So, which Office 365 tool to use? There is no “one size fits all” but some of the above may help when you’re defining a strategy/architecture for managing that information…

markwilson.it, GDPR and no more ads

You probably noticed that a new European regulation came into effect last month: the General Data Protection Regulation (GDPR). I’d been inclined to follow the advice of Matt Ballantine (@Ballantine70), who expressed a view (I think on the WB-40 podcast) that, if you were compliant with existing data protection regulation, you were probably compliant with GDPR (the problem being that many organisations may not have been compliant with existing regulations but the GDPR penalties are more severe so they’re now taking them seriously). After all, I already had a privacy policy and data protection notice; I have a banner warning about cookies. I thought I was pretty well covered.

And then I read Mark Vale’s post on Does GDPR apply to you as a Blogger? It seems it might. Perhaps.

So, with help from the funny, sweary people at Writers’ HQ, I updated the site’s Privacy Policy. Then I bottled it and left in the serious bits from the old Privacy Policy and Data Protection Notice at the bottom. I still have the other Legal Notice too. But I’m not a lawyer and I don’t even run a company. I’m just a bloke who publishes stuff on the Internet, when he has the time.

I’ve also stopped running ads on this site. Not really anything to do with GDPR but Akismet wanted to charge me $5 a month for spam protection on a “commercial site”. Since Google Panda (an algorithmic change a few years ago), I only make about that much each month on the ads (and hosting costs me another £8 or so)… so I binned them off. So this site is now exclusively funded from my own pocket. Except that I may need to put them back on for a couple of weeks to get the £1.86 that will tip me over the trigger point for payment of the £58.14 I currently have stored up with Google Adsense…

Quantum Computing 101

There’s been a lot of buzz around quantum computing over the last year or so and there seems little doubt that it will provide the next major step forward in computing power but it’s still largely theoretical – you can’t buy a quantum computer today. So, what does it really mean… and why should we care?

Today’s computers are binary. The transistors (tiny switches) that are contained in microchips are either off (0) or on (1) – just like a light switch. Quantum computing is based on entirely new principles. And quantum mechanics is difficult to understand – it’s counterintuitive – it’s weird. So let’s look at some of the basic concepts:

Superposition Superposition is a concept whereby, instead of a state being on or off, it’s on and off. At the same time. And it’s everything in the middle as well. Think of it as a scale from 0 to 1 and all the numbers in-between.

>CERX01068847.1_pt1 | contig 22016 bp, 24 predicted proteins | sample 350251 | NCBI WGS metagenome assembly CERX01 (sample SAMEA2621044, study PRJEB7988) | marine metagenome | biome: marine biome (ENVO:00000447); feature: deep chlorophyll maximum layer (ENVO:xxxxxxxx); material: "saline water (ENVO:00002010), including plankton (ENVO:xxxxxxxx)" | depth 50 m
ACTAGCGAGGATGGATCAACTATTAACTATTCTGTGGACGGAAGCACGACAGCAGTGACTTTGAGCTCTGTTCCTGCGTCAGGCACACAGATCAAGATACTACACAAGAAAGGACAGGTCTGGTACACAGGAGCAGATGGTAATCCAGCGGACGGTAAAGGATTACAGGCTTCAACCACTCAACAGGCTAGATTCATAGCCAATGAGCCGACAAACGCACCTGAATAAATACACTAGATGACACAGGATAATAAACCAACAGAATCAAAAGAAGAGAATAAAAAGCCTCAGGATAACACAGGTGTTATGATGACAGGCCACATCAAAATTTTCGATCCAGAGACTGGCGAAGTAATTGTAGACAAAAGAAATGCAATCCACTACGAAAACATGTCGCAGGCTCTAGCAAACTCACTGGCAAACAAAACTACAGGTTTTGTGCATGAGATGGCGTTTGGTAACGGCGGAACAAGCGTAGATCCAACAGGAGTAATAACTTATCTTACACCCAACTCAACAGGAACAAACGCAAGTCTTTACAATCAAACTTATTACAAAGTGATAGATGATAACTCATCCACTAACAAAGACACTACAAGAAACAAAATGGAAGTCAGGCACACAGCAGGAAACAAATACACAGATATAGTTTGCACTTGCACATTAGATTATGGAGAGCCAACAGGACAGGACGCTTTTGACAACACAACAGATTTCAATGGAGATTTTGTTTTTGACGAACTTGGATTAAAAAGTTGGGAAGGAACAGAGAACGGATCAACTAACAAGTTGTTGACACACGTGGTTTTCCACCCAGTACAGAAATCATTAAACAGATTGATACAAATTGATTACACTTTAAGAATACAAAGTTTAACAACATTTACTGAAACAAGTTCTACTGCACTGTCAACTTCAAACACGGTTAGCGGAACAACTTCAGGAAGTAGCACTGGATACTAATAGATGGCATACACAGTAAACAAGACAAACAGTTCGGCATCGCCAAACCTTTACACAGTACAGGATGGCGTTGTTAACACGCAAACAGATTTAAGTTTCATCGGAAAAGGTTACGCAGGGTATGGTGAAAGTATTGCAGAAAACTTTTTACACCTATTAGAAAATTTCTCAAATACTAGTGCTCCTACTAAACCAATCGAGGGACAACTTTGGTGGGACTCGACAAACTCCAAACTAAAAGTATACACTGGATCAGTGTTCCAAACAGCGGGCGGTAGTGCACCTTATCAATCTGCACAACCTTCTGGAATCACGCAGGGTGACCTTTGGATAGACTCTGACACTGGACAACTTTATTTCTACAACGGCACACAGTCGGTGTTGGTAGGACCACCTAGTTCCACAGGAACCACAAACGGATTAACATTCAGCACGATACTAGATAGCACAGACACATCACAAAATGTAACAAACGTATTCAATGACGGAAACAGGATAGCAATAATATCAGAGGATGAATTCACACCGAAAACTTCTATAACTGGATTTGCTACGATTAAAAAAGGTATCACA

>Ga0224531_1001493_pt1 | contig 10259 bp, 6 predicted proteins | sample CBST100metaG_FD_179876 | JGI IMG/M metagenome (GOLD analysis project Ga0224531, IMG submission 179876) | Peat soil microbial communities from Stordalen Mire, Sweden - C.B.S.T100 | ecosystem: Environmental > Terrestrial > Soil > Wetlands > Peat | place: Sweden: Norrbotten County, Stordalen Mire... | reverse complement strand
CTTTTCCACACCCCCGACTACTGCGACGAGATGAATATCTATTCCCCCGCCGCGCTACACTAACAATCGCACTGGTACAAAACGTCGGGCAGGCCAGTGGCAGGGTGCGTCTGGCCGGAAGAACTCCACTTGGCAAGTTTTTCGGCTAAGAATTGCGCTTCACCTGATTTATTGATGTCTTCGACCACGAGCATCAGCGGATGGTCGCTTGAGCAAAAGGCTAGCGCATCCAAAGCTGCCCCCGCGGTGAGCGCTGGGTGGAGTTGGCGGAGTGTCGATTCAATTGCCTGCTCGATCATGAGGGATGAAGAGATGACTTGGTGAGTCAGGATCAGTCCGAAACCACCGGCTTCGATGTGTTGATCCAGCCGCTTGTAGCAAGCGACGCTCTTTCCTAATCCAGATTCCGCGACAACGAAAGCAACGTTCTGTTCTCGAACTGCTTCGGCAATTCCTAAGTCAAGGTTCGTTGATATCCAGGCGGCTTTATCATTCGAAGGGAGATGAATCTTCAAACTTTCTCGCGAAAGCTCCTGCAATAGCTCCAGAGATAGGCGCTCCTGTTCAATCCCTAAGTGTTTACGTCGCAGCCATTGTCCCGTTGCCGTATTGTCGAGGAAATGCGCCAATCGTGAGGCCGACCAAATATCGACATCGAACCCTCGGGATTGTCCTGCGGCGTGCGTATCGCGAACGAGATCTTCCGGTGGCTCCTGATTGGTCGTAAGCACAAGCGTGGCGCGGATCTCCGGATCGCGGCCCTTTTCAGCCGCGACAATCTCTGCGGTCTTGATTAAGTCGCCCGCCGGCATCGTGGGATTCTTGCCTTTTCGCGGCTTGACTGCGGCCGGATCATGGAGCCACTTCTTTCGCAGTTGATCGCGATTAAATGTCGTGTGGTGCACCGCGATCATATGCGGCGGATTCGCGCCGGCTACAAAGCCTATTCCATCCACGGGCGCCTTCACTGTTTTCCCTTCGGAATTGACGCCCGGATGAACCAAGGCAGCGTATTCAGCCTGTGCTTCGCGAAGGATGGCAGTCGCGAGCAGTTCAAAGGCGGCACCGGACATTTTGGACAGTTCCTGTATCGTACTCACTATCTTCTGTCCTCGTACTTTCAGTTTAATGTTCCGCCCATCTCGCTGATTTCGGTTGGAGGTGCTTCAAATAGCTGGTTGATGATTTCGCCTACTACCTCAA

Qubit A quantum bit (qubit) uses superposition so that, instead of trying problems sequentially, we can compute in parallel with superposition.

More qubits are not necessarily better (although there is a qubit race taking place in the media)… the challenge is not about creating more qubits but better qubits, with better error correction.

Error correction Particles like an electron have a charge and a spin so they point in a certain direction. Noise from other electrons makes them wiggle so the information in one is leaking to others, which makes long calculations difficult. This is one of the reasons that quantum computers run at low temperatures.

Greek dancers hold their neighbour so that they move as one. One approach in quantum computing is to do the same with electrons so that only those at the end have freedom of motion – a concept called electron fractionalisation. This creates a robust building block for a qubit, one that is more like Lego (locking together) than a house of cards (loosely stacked).

Different teams of researchers are using different approaches to solve error correction problems, so not everyone’s Qubits are equal! One approach is to use topological qubits for reliable computation, storage and scaling. Just like Inca quipus (a system of knots and braids used to encode information so it couldn’t be washed away, unlike chalk marks), topological qubits can braid information and create patterns in code.

Exponential scaling Once the error correction issue is solved, then scaling is where the massive power of quantum computing can be unleashed.

A 4 bit classical computer has 16 configurations of 0s and 1s but can only exist in one of these states at any time. A quantum register of 4 qubits can be in all 16 states at the same time and compute on all of them at the same time!

Every n interacting qubits can handle 2n bits of information in parallel so:

  • 10 qubits = 1024 classical bits (1KiB)
  • 20 qubits = 1MB
  • 30 qubits = 1GB
  • 40 qubits = 1TB
  • etc.

This means that the computational power of a quantum computer is potentially huge.

What sort of problems need quantum computing?